Quantitative fundus autofluorescence in smokers compared to non-smokers

Yao Wang, Tu Tran, Kevin Firl, Natalie Huang, Omar Yasin, Erik van Kuijk, Sandra Rocio Montezuma

Research output: Contribution to journalArticlepeer-review

2 Scopus citations

Abstract

Increased fundus autofluorescence is directly related to increased RPE lipofuscin deposition in the retina and has been observed in eyes with age-related macular degeneration (AMD). Smoking is the most significant modifiable risk factor for the development and progression of AMD, in which one of the main mechanisms is oxidative damage from smoking leading to RPE cell toxicity. The relationship between smoking and autofluorescence is not established and could provide insight into pathogenic mechanism of AMD. Therefore, our objective was to compare quantitative fundus autofluorescence (qAF) in the retinae of healthy non-smokers to smokers. We conducted a cross-sectional study at the 2016 Minnesota State Fair. Participants self-reported past medical and ocular history and underwent eye examination as well as qAF imaging with Spectralis confocal scanning laser ophthalmoscope (cSLO) equipped with an internal fluorescent reference. Two sets of images were obtained per eye. Stepwise multiple mixed effects regression model was used to examine the relationship between mean qAF values and smoking status. We enrolled 105 individuals (54 smokers, 61 females, mean age 41 years with range 18–78 years old). Fundus autofluorescence images were analyzable for 85 of 105 individuals contributing 161 eyes (80 right, 81 left). The repeatability coefficients between the first set and second set of images were ±21% of their mean qAF values. Older age and female gender were independently associated with higher qAF. Positive smoking history tended to result in higher qAF values after adjusting for age and gender but was not statistically significant (0.118, 95%CI -0.003, 0.240, P = 0.056). Among smokers, the number of pack-years smoked was not significantly associated with higher qAF. Our study's results are consistent with existing literature in which older age is predictive of intensified autofluorescence, while smoking history does not have as important of an impact on autofluorescence as hypothesized. Several large epidemiological studies have shown that smoking is significantly associated with AMD, and qAF is likely not the appropriate modality to clinically assess smoking's impact on retinae.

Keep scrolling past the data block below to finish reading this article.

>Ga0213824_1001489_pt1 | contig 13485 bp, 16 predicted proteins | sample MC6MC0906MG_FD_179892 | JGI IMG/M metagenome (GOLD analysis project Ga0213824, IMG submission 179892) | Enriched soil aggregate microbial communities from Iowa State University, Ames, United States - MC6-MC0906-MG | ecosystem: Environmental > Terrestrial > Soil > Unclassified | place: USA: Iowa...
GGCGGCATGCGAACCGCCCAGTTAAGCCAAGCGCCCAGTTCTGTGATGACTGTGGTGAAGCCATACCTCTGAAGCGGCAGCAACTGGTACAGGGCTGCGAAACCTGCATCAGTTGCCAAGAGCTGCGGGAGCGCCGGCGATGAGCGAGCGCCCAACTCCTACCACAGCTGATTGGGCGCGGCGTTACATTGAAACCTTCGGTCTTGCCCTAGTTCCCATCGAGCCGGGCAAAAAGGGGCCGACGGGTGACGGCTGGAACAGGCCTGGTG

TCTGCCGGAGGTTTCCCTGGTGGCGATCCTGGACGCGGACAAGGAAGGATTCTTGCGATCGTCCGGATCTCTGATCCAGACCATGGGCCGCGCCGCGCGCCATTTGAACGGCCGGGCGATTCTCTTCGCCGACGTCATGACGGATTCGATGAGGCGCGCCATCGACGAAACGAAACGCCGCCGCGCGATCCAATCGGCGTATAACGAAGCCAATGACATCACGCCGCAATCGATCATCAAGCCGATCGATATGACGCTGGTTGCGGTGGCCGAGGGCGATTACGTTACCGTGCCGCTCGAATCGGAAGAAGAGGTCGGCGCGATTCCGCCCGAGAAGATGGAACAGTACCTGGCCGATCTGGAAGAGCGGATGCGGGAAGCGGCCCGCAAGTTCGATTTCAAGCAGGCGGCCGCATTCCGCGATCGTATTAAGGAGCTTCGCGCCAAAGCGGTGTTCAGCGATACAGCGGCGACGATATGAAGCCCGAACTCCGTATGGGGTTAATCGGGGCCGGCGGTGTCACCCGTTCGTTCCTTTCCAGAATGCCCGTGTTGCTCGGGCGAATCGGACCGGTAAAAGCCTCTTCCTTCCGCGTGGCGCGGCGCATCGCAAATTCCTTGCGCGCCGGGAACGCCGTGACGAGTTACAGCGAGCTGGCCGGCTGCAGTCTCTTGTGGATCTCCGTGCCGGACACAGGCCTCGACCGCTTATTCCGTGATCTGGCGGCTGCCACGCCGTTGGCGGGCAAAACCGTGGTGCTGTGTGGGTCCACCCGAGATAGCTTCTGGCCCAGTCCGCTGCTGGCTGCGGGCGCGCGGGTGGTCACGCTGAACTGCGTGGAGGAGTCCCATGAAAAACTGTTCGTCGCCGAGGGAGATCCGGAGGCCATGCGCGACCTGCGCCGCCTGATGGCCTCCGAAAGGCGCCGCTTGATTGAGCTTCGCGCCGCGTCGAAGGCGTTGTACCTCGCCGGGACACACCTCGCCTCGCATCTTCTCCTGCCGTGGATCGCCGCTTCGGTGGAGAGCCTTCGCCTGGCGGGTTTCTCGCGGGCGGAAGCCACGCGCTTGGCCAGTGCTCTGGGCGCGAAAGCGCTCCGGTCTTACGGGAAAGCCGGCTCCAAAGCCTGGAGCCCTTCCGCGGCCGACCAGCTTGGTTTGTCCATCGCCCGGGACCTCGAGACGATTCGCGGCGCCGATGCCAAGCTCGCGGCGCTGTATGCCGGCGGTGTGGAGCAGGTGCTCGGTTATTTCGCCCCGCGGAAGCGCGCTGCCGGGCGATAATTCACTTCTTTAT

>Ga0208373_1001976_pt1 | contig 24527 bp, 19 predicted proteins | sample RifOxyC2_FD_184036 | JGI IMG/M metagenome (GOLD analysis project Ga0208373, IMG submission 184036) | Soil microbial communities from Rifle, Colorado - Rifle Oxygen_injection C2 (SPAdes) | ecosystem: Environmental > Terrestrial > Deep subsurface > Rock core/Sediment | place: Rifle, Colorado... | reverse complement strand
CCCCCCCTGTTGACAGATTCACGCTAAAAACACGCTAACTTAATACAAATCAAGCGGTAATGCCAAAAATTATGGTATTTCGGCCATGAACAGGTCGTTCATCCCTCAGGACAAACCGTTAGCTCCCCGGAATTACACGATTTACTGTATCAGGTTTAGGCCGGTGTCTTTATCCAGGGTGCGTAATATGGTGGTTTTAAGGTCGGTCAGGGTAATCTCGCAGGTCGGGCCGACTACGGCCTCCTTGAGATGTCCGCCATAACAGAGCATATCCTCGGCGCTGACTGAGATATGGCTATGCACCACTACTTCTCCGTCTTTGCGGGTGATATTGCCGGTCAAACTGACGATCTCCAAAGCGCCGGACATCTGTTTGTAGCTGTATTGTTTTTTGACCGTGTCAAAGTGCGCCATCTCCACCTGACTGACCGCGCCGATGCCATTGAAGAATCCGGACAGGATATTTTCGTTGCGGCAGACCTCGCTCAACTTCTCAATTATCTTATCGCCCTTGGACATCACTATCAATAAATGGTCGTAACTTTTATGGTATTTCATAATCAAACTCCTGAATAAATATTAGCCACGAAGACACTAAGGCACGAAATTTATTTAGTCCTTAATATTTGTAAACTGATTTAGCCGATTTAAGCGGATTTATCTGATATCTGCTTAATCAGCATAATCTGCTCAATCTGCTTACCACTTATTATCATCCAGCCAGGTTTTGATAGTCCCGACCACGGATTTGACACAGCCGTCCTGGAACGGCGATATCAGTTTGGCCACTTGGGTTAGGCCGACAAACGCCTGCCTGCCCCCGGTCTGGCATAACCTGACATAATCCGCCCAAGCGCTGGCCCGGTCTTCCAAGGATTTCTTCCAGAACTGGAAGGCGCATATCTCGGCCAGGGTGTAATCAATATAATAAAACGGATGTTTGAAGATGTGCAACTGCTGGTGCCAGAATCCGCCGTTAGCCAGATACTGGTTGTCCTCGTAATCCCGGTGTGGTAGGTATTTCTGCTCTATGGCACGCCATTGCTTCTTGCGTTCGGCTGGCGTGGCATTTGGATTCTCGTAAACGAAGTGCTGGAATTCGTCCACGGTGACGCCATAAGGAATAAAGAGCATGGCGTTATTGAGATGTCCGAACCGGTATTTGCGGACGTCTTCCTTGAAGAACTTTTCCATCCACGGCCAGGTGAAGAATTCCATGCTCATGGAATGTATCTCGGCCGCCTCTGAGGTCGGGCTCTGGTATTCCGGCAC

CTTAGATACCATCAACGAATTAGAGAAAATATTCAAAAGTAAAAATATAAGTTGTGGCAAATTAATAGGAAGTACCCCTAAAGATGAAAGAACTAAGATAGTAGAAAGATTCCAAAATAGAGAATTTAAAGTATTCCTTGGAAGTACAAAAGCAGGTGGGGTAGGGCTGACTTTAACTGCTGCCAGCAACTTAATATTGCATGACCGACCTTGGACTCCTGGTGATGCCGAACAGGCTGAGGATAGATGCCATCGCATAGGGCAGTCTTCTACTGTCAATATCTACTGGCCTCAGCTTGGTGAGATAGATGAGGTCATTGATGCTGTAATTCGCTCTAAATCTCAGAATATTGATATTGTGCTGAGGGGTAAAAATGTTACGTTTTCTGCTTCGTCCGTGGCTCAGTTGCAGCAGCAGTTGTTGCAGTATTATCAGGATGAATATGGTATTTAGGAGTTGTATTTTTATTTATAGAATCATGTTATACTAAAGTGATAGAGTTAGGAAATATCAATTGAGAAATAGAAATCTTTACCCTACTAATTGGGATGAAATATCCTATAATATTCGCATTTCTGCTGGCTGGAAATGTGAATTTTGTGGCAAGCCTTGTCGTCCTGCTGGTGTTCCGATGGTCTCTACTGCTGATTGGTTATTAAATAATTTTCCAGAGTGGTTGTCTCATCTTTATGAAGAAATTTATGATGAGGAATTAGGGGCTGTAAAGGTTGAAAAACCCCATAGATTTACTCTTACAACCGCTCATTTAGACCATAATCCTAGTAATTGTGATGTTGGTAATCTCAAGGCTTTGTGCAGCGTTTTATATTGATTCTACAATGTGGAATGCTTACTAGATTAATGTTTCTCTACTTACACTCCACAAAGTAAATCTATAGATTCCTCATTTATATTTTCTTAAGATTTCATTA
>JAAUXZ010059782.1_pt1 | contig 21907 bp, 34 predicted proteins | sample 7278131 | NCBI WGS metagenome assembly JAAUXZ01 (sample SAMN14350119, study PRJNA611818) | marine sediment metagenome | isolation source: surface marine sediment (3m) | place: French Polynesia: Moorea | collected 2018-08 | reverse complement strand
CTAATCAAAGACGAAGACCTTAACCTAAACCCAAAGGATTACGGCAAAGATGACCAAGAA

Original languageEnglish (US)
Pages (from-to)48-55
Number of pages8
JournalExperimental Eye Research
Volume184
DOIs
StatePublished - Jul 2019

Keywords

  • Age-related macular degeneration
  • Fundus autofluorescence
  • Lipofuscin
  • Ophthalmic imaging
  • Smoking

PubMed: MeSH publication types

  • Comparative Study
  • Journal Article
  • Research Support, Non-U.S. Gov't

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